BRlEF DESCRIPTION OF THE DRAWINGS FIG. I is a top view schematic illustration of a conventional ring laser incorporating a non'rcciprocal loss compensated magnetic bias mirror.

PK]. 2 is a polar coordinate plot depicting phase and amplitude reflection characteristics of a magnetic mirror which is useful in explaining the object of the present invention.

FlG. 3 is a graph showing the variation of total reflec' tion and differential reflectivity and phase shift as a function of dielectric layer thickness for a dielectrically coated magnetic bias mirror.

H6. 4 is a top view of a magnetic bias element embodying the principles of the invention.

DESCREPTION OF THE PREFERRED EMBODIMENT Referring to PEG. 1, an active lasing medium havring about an axis oriented normal to the plane thereof,

or other non-reciprocal phase effects internal to the ring cavity, the contradirectional beams traverse the same path length upon circulating about the cavity and thus oscillate at the same frequency. ln the presence of rotation or internal non-reciprocal phase effects, however, the contradirectional beams experience a different path length and oscillate at different frequencies.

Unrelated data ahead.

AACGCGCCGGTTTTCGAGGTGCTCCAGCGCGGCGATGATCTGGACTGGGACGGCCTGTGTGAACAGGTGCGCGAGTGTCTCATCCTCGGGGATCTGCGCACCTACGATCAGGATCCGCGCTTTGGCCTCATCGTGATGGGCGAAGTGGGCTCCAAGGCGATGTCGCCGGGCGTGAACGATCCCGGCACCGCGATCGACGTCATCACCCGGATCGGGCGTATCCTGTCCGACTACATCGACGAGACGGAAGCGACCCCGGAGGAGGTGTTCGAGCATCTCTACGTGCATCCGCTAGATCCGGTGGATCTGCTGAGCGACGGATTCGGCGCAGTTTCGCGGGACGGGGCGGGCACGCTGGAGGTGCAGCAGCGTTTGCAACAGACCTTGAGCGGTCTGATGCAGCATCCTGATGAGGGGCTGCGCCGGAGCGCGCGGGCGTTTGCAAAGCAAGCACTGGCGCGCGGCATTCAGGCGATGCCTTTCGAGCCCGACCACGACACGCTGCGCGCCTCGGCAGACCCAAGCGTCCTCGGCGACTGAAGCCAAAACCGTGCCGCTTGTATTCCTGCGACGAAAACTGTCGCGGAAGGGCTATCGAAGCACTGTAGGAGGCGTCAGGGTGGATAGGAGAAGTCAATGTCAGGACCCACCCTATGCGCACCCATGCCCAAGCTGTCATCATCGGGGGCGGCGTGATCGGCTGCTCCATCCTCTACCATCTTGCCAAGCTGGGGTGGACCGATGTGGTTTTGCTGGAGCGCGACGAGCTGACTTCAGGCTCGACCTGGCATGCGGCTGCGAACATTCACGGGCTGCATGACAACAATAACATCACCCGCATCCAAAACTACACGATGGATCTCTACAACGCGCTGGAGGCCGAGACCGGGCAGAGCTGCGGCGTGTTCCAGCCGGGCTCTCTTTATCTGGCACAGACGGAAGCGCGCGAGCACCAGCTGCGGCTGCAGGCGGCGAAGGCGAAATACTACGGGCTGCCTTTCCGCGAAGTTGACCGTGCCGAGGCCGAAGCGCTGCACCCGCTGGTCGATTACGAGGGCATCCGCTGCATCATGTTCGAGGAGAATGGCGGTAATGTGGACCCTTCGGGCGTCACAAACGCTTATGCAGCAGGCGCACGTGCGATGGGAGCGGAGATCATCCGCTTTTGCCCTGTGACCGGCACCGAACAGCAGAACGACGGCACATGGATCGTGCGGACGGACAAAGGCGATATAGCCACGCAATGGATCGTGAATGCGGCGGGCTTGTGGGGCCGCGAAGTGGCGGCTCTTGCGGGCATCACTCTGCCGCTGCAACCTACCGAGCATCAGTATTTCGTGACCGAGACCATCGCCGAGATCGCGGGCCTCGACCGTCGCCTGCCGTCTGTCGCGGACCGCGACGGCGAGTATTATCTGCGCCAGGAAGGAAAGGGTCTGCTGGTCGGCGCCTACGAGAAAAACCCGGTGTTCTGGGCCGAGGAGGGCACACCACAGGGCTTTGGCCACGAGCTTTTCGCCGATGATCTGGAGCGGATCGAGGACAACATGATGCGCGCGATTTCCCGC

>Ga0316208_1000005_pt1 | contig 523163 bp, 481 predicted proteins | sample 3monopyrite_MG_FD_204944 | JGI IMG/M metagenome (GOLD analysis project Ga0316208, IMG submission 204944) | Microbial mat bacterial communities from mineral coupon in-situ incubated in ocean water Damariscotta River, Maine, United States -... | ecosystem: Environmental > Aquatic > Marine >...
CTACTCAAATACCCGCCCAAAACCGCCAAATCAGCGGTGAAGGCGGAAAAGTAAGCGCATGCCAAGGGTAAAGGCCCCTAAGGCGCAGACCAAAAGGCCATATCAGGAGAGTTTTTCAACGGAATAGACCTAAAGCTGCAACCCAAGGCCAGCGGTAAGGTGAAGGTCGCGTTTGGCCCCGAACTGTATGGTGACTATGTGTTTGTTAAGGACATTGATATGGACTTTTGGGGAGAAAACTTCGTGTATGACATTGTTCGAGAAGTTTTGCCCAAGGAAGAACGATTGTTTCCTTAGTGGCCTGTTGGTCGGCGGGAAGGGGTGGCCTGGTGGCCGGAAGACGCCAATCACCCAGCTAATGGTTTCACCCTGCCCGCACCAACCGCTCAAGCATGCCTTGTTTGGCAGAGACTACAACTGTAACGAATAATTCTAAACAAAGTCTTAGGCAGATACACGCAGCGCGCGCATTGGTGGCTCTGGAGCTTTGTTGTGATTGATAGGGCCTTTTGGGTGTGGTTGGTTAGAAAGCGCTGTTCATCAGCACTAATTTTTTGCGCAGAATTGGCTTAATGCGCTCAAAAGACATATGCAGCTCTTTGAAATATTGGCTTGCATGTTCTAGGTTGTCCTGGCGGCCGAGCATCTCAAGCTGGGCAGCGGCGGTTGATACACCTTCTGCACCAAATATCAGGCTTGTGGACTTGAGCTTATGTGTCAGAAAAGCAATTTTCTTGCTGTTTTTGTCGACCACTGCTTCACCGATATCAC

Mirror 12 is a magnetic bias element of the type disclosed in the previously mentioned McClure application which is magnetized in a direction parallel to the plane of the mirror and perpendicular to the ring laser plane as indicated by arrow 16. The indicated orientation of the light polarization and magnetization of the bias mirror provide for transverse Kerr magneto-optic effect operation which assures propagation of the beams around the cavity closed loop path without distorting the polarization or introducing Faraday rotation thereto. By the action of the bias mirror, even without ring rotation. non-reciprocal phase shift effects are produced by the mirror to cause the contradirectional beams of a laser oscillatory mode to be split apart and oscillate at different frequencies, the magnitude of the frequency split being dependent among other things upon the magnitude of the magnetization in the bias mirror. Ring rotation then causes the bias frequency split to change by an amount proportional to the ring rotational rate, the change producing an increase or decrease from the bias frequency depending on the direction of the rotation and thereby enabling both rate and sense of rotation to be easily determined. Measurement of the instantaneous beat frequency is performed in a conventional manner by permitting a small portion of the energy in each beam to escape from the cavity as by use of mirror 14 having slightly less than 100 percent reflectivity- The exiting portion of the cw beam, for instance. reflects from mirror 17 and is partially transmitted through bcamsplitter 19 onto photodetcctor 20. Likewise, the exiting portion of the cow beam reflects from mirror 18 and is subsequently partially re flccted from beamsplittcr 19 onto the photodetector in which it mixes with the cw beam to produce an output signal having a frequency equal to the frequency difference between the beams.